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UPDATE: No. 12 Gonzaga needs OT to edge North Dakota 89-83

North Dakota Fighting Hawks guard Geno Crandall (0) picks up the loose basketball against Gonzaga Bulldogs forward Killian Tillie (33) during the first half Dec. 16 at McCarthey Athletic Center in Spokane. James Snook-USA TODAY Sports1 / 2
North Dakota Fighting Hawks head coach Brian Jones looks on against the Gonzaga Bulldogs during the first half Dec. 16 at McCarthey Athletic Center in Spokane. James Snook-USA TODAY Sports2 / 2

SPOKANE, Wash. -- The University of North Dakota entered The Kennel as a 30-point underdog against No. 12 Gonzaga. The Fighting Hawks also came in on a three-game losing streak and their overall play -- for a good portion of the nonconference season -- hadn’t been great.

A lot of that changed Saturday night, Dec. 16, as UND had last year’s national runner-up on the ropes. Gonzaga, with its size -- and more importantly depth -- rallied in the second half for an 89-83 overtime win over UND, which by far played its best game of the season. And it could also serve as a springboard for a UND run at another Big Sky Conference title as league play begins next week.

“It still stings,” said UND’s Cortez Seales after a roaring crowd of 6,000 fans helped the Zags stage a late rally. “We really feel we deserved that one. We had them where we wanted. It was just a couple of plays here and there.”

UND led for more than half the game. The Hawks frustrated the Bulldogs with their crisp offense that led to continued good looks at the basket. And, for a change, UND knocked down shots, finishing at 51.7 percent from the field and 9-of-23 from beyond the arc.

UND led 45-33 with 16:16 to play after Seales frustrated the Zags with another inside basket. But that’s about the time Gonzaga went to full-court pressure. The pressure helped take UND out of its offensive rhythm and sparked a 13-0 Gonzaga run that ended with a Rui Hachimura basket at 12:19 for a 46-45 lead.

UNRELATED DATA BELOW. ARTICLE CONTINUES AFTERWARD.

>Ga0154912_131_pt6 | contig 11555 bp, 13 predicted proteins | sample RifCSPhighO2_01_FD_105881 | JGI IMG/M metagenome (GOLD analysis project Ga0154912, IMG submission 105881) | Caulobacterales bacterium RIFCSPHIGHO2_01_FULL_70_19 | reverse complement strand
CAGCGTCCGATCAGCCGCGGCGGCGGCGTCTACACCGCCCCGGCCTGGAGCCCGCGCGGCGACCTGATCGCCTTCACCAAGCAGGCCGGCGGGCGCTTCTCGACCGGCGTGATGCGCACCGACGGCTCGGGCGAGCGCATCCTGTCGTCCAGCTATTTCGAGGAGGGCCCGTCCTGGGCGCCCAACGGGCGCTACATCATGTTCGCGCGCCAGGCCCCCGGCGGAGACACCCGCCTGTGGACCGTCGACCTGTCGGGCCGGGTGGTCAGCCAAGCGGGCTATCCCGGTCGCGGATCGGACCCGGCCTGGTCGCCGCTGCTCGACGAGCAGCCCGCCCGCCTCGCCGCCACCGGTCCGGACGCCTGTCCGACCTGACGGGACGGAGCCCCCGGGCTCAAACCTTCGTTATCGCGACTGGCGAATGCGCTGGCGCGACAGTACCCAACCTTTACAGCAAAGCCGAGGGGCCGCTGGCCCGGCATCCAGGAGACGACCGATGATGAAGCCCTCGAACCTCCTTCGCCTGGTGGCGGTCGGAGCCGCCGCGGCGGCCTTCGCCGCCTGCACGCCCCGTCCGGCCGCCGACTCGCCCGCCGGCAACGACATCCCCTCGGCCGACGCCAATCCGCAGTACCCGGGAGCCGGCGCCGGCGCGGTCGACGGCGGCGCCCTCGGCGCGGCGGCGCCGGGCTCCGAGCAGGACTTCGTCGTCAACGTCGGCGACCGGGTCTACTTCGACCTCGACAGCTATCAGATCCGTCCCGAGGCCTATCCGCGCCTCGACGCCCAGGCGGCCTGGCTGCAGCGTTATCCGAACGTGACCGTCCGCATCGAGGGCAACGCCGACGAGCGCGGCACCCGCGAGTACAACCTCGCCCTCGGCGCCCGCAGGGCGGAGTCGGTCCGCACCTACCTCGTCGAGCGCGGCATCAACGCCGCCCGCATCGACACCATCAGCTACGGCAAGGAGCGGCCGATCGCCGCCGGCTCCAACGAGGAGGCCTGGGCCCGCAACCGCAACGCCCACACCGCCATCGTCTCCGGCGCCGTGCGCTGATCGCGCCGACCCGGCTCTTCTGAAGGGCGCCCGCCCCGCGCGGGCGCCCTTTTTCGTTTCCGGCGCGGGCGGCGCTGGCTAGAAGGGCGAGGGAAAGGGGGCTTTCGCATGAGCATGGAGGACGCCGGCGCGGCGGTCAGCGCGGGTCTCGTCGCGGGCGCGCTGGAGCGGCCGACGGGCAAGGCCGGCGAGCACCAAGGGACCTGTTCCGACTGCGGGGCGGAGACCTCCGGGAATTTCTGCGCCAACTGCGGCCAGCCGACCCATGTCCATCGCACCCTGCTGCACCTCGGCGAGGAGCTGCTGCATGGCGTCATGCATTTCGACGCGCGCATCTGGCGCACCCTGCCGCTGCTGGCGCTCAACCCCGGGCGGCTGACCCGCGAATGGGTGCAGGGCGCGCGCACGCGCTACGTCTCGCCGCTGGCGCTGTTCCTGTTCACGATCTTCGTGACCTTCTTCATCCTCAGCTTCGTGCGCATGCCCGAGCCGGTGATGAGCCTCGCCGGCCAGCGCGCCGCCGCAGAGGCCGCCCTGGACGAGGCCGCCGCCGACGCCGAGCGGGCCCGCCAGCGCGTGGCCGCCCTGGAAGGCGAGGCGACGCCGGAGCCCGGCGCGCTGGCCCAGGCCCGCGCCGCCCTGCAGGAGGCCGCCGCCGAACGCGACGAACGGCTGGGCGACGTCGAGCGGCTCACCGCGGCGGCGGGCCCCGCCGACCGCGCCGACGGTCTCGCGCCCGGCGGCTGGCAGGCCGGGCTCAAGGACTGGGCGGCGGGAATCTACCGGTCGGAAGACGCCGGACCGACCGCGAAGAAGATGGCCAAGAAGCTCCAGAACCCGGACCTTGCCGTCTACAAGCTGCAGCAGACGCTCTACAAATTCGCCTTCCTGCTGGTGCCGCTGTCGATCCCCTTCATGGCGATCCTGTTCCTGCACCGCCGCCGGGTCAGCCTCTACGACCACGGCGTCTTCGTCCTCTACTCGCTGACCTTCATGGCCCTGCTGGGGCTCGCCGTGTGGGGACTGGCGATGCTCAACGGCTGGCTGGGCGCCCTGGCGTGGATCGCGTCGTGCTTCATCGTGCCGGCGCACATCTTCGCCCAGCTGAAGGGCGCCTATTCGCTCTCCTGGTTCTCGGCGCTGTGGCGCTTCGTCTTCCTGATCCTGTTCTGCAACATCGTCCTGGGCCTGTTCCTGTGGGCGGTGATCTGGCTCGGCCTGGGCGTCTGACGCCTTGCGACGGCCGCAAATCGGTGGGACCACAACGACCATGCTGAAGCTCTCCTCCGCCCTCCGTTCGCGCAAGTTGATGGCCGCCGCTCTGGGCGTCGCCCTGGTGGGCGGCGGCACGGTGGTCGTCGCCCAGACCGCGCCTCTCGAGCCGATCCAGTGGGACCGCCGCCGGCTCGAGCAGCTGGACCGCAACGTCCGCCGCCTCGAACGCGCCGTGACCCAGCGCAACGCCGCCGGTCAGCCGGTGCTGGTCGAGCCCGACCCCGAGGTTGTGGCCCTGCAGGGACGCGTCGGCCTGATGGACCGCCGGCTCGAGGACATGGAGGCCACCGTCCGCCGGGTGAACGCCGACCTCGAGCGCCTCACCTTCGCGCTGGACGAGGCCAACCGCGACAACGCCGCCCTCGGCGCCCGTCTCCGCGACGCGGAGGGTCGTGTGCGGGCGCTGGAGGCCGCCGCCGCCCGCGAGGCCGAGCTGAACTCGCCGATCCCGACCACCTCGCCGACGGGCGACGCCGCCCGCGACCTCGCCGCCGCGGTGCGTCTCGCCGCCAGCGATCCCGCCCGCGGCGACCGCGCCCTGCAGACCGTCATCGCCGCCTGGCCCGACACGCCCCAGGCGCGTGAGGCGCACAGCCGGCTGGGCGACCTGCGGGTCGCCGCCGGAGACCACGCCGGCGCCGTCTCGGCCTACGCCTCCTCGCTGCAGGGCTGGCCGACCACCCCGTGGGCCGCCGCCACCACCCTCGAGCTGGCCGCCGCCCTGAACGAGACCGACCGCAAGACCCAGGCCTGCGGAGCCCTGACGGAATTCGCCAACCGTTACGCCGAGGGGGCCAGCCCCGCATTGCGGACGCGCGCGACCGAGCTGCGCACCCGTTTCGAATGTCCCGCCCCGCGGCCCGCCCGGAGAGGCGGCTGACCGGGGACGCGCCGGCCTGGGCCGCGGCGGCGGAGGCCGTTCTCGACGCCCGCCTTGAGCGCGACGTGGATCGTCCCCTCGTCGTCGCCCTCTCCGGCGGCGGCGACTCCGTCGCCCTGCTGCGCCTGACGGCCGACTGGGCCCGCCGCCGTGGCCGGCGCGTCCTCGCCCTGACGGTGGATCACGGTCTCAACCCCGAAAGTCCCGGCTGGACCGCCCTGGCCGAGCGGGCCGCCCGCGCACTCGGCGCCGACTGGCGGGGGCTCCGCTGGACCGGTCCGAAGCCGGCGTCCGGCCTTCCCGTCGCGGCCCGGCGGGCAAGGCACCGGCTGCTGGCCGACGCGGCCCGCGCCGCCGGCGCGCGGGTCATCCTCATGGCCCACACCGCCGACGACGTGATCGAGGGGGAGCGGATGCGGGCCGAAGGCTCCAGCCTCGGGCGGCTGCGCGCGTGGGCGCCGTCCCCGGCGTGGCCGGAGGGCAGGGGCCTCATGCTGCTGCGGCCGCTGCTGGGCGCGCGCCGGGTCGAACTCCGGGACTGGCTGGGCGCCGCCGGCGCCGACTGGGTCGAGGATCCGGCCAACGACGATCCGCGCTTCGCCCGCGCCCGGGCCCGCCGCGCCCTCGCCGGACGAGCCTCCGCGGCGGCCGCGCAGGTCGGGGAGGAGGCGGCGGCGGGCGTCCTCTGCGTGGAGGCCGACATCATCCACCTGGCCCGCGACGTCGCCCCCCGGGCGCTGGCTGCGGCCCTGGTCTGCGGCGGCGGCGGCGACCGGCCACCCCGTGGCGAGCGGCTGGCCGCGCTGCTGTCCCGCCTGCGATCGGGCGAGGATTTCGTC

UND, however, didn’t go away and managed to forge a 62-53 lead on a Geno Crandall 3-pointer with 5:54 left.

The Zags regained the lead at 66-64 on a hook shot by Johnathan Williams with 1:48 left. But Crandall hit a step-back 3-pointer with 1.9 seconds to go to tie the game at 69-69 and force overtime.

But 9-2 Gonzaga, led by Josh Perkins’ 20 points, had the advantage throughout overtime, scoring the first seven points. By then, UND’s lack of depth may have played a factor. UND’s five starters logged 38 or more minutes and only one reserve played more than 10 minutes.

Still, it was a satisfying night for UND, which was wrapping up its most demanding nonconference schedule in program history.

“We knew coming into this game that we could build an identity on a national stage,” said Crandall, who led UND with 28 points. “We wanted to come out and play tough and aggressive. We know that if we play the right way, we can play with anyone.

“Moving forward, this is something to build on. Nobody is as good as that team so hopefully we’ll be in good position come March.”

UND, which dropped to 4-7, received 23 points from Seales, 15 from Marlon Stewart and 14 from Dale Jones. The Hawks led for more than 24 minutes and their defense was solid throughout as they scored 18 points off 17 Gonzaga turnovers.

It was a performance UND was looking for since it ended last season with an appearance in the NCAA Tournament.

“It was the shot in the arm for us,” said UND coach Brian Jones. “We showed tonight that when we’re dialed in, good things can happen.

“We were invested for 40 minutes, not 30 minutes. When we’ve played the big opponents, we’ve been good for 30 minutes, not 40. Tonight, we were good for 40 minutes. In overtime, we got a little tired; we had some turnovers and we missed some shots.

“We challenged our guys tonight to not be out-toughed.”

And UND didn’t back down. The Hawks’ play drew praise from Gonzaga coach Mark Few.

“Every Division I team has good players and good plans,” said Few. “We let them get some belief after the first four minutes. They were out-hustling us to every 50-50 ball. They were finishing at the rim better than we were.

“They were in a position to win that game but we had a couple of guys who had some fight in them that turned up the heat and made some plays.

“We were lucky that game was at home. If that game had been somewhere else, I don’t know.”